Sunny Abberton

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Sunny Abberton (born c. 1974 in Maroubra, Sydney), is a founding member of the Australian surf tribe, the Bra Boys. Together with his brothers, Koby, Jai, and Dakota, Sunny Abberton achieved national and international attention in 2007[1] with the release of a feature-length documentary entitled Bra Boys: Blood is Thicker than Water, that he wrote and co-directed with another member of the Bra Boys.[2][3][4]

Biography and surf career[edit]

Sunny Abberton is the oldest of four boys. The Abberton men were born in the eastern suburbs of Sydney to a heroin addicted mother and her criminal boyfriend (who was not their biological father).[5]

Their grandmother, Mavis Abberton a.k.a. "Ma", opened her beach house to the boys. Soon the house was overflowing with other young boys that needed a safe place to spend time. "If anyone started 'Bra Boys' it was Ma," says Sunny in the Bra Boys documentary.[6]

With the young men spending all of their time on the beach and in the water, Sunny quickly became a noteworthy surfer. In 1989 the then 16-year-old Sunny competed, and placed fourth, in the Australian Scholastic Titles in Victoria, Australia.[7]

Before leaving for the world tour, Sunny established the Bra Boys with the hopes that they would look after one another while he was gone.[8]

Their motto: "My Brother’s Keeper" was tattooed on the boys, sealing the bond that they had with one another. Years later after a heated argument between Sunny’s brother, Koby, and their mother’s boyfriend led to Koby getting hit in the head with a baseball bat, Sunny took Koby in to his own home.[9]

With the influence of Sunny and the beach, Koby focused on surfing and quickly became one of the most well-known big wave surfers in the world.

The Bra Boys[edit]

The Bra Boys began with the young boys that had been congregating at Ma’s for years. The surf tribe concerned themselves with surfing the best waves and protecting their beach. Although they were a gang, they were a surf gang and surfing took priority over violence. The Bra Boys maintained a rough relationship with the authorities and other gangs in the area. The Bra Boys are protective of their home. In 2005, a heated exchange between Australians and Lebanese led to escalating retaliations between the two races. In these Cronulla Riots people were beaten, property was destroyed, and the beaches were made unsafe. Lebanese attacked Maroubra in return for the violence in Cronulla. The Maroubra Beach Bra Boys linked with local Pacific Islanders in protecting their beach and creating a peace between Maroubra and Cronulla.[10]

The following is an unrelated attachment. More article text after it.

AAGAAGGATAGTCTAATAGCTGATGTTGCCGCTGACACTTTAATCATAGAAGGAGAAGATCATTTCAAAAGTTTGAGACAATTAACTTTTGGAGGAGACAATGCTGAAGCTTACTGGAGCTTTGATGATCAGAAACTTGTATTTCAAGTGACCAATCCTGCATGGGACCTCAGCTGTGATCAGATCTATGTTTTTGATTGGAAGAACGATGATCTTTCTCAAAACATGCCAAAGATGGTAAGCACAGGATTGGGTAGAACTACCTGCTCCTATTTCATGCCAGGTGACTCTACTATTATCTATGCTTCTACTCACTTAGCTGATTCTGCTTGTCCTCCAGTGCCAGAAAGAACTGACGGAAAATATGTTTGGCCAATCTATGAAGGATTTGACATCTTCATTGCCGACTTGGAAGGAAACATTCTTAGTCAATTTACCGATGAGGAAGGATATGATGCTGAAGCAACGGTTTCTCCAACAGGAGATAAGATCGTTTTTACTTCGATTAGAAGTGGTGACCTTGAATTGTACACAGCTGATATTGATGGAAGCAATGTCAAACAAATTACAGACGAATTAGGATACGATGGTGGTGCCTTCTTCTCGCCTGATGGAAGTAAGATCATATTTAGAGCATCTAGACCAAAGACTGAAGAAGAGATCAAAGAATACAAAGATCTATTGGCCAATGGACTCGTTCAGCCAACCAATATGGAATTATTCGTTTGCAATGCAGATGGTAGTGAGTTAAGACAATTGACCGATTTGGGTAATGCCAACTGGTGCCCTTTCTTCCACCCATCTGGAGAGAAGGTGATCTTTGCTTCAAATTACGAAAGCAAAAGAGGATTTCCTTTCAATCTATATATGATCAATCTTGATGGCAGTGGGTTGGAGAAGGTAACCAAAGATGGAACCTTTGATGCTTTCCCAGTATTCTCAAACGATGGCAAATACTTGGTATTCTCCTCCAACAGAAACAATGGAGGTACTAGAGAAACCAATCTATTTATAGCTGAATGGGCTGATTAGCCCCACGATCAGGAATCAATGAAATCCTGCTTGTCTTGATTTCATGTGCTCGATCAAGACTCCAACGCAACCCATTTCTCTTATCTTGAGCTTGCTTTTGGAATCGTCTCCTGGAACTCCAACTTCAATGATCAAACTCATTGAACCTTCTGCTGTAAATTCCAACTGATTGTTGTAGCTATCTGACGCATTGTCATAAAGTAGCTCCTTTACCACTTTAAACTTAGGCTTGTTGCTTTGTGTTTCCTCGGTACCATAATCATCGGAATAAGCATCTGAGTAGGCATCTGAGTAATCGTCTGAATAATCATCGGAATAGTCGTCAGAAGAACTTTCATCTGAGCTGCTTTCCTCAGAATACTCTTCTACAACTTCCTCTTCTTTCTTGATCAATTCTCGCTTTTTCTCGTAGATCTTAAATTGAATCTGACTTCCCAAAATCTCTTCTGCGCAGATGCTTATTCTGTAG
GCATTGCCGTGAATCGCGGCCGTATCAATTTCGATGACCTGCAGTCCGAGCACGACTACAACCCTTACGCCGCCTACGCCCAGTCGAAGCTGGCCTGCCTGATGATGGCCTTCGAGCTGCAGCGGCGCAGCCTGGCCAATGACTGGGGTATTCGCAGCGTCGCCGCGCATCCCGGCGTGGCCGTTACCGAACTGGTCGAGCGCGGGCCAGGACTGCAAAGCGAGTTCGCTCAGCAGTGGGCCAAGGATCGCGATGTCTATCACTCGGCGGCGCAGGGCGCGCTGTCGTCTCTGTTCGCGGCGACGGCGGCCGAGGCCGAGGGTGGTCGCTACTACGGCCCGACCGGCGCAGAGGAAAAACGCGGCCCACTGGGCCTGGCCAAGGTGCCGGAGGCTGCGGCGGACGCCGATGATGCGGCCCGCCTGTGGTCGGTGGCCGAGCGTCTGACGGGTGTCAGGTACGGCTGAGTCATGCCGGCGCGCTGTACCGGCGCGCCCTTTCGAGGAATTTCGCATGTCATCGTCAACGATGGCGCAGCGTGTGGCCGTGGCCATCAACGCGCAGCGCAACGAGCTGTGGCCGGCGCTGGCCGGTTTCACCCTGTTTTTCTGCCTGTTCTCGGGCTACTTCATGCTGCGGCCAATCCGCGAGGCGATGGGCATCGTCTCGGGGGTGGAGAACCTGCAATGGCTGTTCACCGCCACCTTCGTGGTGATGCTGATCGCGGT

The Bra Boys Documentary and Controversy[edit]

Sunny Abberton was once a professional surfer, who has since become a documentary filmmaker. Abberton’s film made history in Australia as being the highest-grossing documentary. Bra Boys, released in 2007, is a film about the surfing gang Bra Boys from Maroubra, New South Wales.[6][11][12]

The documentary touches on a variety of subjects: Australia history, crime, violence, and surfing. The film is told from the co-founders of the Bra Boys, the Abberton brothers’, perspective. The documentary was created as the Abberton’s way of telling their story without unreliable media intrusions. Documenting his life as a Bra Boy has raised many questions and debates over both his film and his life. Many believe that the Bra Boys are misinterpreted. Others believe that he is leaving critical parts out of the film in order to create an image of Maroubra as a bad area that hardens those who are raised within its boundary lines.[11]

While these critics disagree with Sunny Abberton’s portrayal, there are still many who do side with him. These people agree that Maroubra can be a violent place, and the Bra Boys exist to help protect the beach.


  1. ^ Marks, Kathy (19 March 2007). "Sydney's notorious surf gang turns tide of violence into big-screen adulation". The Independent. Independent Print Limited. Retrieved 16 November 2008. 
  2. ^ Surfermag (22 July 2010). "Bra Boys: The often maligned surf brotherhood's new movie". Surfer Magazine. Interlink Media. 
  3. ^ Jones, Caroline (7 November 2005). "Sons of beaches". Australian Story. Australian Broadcasting Corporation. Retrieved 6 February 2011. 
  4. ^ Fidler, Richard (12 March 2007). "The Bra Boys – Sunny and Koby Abberton". ABC 712. Australian Broadcasting Corporation. Retrieved 6 February 2011. 
  5. ^ Jarratt, Phil. Australia's Hottest 100 Surfing Legends. Hardie Grant Publishing, 2012.
  6. ^ a b Abberton, Sunny. Bra Boys: Blood Is Thicker Than Water. Documentary, 2007.
  7. ^ Wilcox, Kirk. "The Reoubtable Sunny Abberton Can Wait..." Australia, 5 January 1989, Late Edition, sec. Eastern Herald.
  8. ^ Nick Scott. "Blood Brothers." The Guardian, 28 September 2008, sec. Sport.
  9. ^ Minion, Lynne. "Brotherhood & Redemption". Canberra, Australia, 8 September 2009.
  10. ^ Farred, Grant. "Foreigners Among Citizens", no. 67. Cultural Critique (2007): 141–159.
  11. ^ a b Beirne, Rebecca, and James E. Bennett. Making Film and Television Histories: Australia and New Zealand. I.B.Tauris, 2011.
  12. ^ Alyssa Roenigk. "My Brother’s Keeper", 8 April 2008.